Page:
excluding convicts & prostitutes.
    A system of sanctions against employers who hire illegal immigrants.
  86. Piku files an employement discrimination suit against Quotient Accounting under Title VII, based on its discharge of Piku. In these circumstances, possible relief under Title VII includes:
    damages only.
    damages or job reinstatement.
    job reinstatement only.
    neither damages or job reinstatement.
    Damages or job reinstatement.
  87. Lita replaces Manny in his job at Nighborly Business Corp (NBC). To succeed with an age-discrimination claim against NBC, Manny will have to show that:
    Lita is not qualified for Manny's job.
    Manny is quailified for his job.
    NBC's qualfications for Manny's job are too high.
    no one could do Manny's job as well as he could.
    Manny is qualilfed for his job.
  88. Silky Coordinates, a women's clothing store, employs females attendants to assist customers in the dressing room. Radley, a 41 yr old male, applies for an attendant's job, but is no hired. In Radley's suit agaist Silky for employment discrimination under Title VII, the store has:
    an after-acquired evidence defense.
    a bona fide occupational qualification defense.
    a business necessity defense.
    a seniority system defense.
    A bona fide occupational qualification defense.
  89. Under Artile 9 of the UCC, the property subject to a security interest, including accounts & chattle paper that have been sold.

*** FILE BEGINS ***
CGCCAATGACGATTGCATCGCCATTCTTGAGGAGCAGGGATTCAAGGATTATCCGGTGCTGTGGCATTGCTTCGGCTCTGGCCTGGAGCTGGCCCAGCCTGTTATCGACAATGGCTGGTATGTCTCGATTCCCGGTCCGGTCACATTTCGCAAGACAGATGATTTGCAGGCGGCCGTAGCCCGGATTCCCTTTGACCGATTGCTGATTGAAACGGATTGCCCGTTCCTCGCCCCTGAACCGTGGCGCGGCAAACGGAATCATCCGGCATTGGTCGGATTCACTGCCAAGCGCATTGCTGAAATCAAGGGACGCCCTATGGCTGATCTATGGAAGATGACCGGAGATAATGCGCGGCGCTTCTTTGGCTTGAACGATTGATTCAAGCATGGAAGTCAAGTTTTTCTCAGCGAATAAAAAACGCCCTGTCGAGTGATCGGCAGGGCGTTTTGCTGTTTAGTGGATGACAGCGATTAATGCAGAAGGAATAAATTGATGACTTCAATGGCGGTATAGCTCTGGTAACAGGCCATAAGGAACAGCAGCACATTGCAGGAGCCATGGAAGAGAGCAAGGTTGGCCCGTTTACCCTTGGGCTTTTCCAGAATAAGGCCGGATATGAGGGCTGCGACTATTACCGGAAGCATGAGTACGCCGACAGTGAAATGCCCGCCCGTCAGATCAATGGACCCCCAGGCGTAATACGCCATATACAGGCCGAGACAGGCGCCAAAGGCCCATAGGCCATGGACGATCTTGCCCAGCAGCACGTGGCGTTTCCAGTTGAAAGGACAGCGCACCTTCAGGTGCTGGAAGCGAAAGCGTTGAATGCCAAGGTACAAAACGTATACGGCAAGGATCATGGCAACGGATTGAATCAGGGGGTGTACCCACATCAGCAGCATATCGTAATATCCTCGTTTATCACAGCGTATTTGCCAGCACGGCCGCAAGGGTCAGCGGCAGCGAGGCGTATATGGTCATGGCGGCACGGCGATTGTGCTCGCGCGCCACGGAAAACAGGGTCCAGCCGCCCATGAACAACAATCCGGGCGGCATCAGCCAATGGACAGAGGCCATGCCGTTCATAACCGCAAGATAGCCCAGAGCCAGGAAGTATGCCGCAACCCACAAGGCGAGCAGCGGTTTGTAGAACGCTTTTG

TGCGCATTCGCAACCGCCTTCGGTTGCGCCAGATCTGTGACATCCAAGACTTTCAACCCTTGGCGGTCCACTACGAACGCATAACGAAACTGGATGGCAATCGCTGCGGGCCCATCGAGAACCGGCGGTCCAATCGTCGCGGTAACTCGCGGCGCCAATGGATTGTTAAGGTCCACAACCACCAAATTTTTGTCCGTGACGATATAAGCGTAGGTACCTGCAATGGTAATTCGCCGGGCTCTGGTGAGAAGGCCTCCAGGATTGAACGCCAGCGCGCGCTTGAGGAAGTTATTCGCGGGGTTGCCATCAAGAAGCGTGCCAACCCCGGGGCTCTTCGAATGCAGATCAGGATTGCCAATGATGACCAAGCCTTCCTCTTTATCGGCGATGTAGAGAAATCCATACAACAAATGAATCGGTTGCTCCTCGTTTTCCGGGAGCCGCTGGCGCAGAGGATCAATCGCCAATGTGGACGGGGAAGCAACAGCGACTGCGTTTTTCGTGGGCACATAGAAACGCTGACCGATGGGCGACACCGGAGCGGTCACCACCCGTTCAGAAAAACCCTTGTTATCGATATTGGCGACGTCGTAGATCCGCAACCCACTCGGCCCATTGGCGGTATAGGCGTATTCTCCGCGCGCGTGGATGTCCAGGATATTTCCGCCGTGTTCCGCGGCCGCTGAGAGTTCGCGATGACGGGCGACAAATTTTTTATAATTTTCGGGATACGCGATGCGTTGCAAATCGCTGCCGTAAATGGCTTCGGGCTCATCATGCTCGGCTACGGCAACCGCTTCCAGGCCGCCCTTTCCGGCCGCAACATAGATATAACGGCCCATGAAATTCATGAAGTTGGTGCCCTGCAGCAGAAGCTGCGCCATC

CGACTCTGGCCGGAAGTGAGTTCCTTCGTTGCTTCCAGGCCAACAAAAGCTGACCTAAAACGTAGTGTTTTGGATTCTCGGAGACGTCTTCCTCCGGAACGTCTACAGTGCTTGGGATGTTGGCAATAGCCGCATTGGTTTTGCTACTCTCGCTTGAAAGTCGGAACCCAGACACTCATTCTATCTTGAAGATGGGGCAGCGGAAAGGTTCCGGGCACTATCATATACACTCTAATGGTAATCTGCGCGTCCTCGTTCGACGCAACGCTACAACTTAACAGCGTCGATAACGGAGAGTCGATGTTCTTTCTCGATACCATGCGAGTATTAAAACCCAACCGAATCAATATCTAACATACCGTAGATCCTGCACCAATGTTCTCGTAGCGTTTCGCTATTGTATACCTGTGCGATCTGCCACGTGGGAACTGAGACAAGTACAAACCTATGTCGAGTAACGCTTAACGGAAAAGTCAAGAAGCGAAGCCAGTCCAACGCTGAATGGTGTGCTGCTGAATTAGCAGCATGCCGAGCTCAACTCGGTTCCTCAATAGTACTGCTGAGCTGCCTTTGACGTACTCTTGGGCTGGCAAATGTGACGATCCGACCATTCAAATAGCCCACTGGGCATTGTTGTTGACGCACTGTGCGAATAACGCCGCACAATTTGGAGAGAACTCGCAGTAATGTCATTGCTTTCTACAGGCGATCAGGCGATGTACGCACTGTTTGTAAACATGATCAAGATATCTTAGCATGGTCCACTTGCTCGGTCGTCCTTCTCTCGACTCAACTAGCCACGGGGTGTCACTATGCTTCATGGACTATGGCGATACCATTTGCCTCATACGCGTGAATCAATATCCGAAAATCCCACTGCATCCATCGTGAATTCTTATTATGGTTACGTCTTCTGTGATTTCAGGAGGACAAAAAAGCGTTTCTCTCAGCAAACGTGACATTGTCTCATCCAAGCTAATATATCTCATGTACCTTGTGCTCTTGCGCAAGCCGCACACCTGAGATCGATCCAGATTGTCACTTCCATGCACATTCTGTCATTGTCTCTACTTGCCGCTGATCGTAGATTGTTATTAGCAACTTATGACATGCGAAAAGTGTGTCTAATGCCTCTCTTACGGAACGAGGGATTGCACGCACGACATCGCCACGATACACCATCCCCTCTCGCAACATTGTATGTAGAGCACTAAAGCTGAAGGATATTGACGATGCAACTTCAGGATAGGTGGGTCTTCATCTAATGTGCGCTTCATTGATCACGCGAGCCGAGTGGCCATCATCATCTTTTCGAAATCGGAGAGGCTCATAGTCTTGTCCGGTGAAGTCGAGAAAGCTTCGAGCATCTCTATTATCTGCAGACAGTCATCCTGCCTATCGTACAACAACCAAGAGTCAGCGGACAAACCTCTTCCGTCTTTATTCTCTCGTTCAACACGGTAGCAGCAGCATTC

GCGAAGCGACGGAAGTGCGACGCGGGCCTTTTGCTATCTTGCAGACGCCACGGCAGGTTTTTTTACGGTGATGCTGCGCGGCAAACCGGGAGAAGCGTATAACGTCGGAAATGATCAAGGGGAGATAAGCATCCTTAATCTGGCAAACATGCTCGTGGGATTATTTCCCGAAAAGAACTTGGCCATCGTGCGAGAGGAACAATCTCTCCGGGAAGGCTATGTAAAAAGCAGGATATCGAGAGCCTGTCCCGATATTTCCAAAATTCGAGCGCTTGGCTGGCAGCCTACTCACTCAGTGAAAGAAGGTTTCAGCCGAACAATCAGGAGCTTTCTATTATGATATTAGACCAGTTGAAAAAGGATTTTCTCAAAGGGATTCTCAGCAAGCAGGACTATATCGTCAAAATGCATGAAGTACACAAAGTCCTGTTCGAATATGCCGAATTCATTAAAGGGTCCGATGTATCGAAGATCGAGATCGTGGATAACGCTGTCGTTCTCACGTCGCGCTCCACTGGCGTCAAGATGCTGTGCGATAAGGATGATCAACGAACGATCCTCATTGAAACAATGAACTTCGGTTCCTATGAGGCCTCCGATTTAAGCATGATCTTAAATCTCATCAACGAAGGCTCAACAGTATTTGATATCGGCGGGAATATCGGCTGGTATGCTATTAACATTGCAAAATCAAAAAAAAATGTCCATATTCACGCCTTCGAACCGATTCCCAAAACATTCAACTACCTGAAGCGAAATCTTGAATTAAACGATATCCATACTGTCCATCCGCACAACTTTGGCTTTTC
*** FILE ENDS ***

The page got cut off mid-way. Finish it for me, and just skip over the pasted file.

Collateral
  90. A legal process used by a creditor to collect a deby by seizing property of the debtor that is being held by a 3rd party.
    Garnishment
  91. A doctrine under which a principal or an employer is held liable for the wrongful acts committed by agents or employees while acting w/in the course & scope of their agency or employement.
    Respondent Superior
  92. The act of accepting & giving legal force to an obligation that previoulsy was not enforceable.
    Ratification
  93. An encumbrance on a property to satisfy a debt or protect a claim for payment of a debt.
    Lien
  94. A common law doctrine under which either party may terminate an employment relationship at any time for any reason, unless a contract specifies otherwise.
    Employment at will
  95. A termination of employment brought about by making the employee's working conditions so intollerable that the employee reasonably feels compelled to leave.
    Constructive Discharge
  96. Advertising a lower priced product when the intention is not to sell the advertised product but to lure consumers into the store & convince them to buy a higher priced product.
    Bait-and-switch advertising
  97. In State X, persons must be at least 18 yrs old before they can purchase alcoholic beverages. The state also has passed a law requiring that person who prepare and serve liquor in the form of drinks in commercial establishments be licensed. The only requirement for obtaining a yearly license is that the person be at least 18 years old. Moffitt, aged thirty-five, is hired as a bartender for Lone Star Restaurant. Bekins, an alumnus of State X University, brings twenty of his friends to the restaurant to celebrate State X U's football victory. Bekins orders four rounds of drinks, and the bar bill exceeds $200. When Bekins learns that Moffitt has failed to renew his bartender's license, Bekins refuses to pay, claiming he contract is unenforceable. Is Bekins correct? Explain in DETAIL!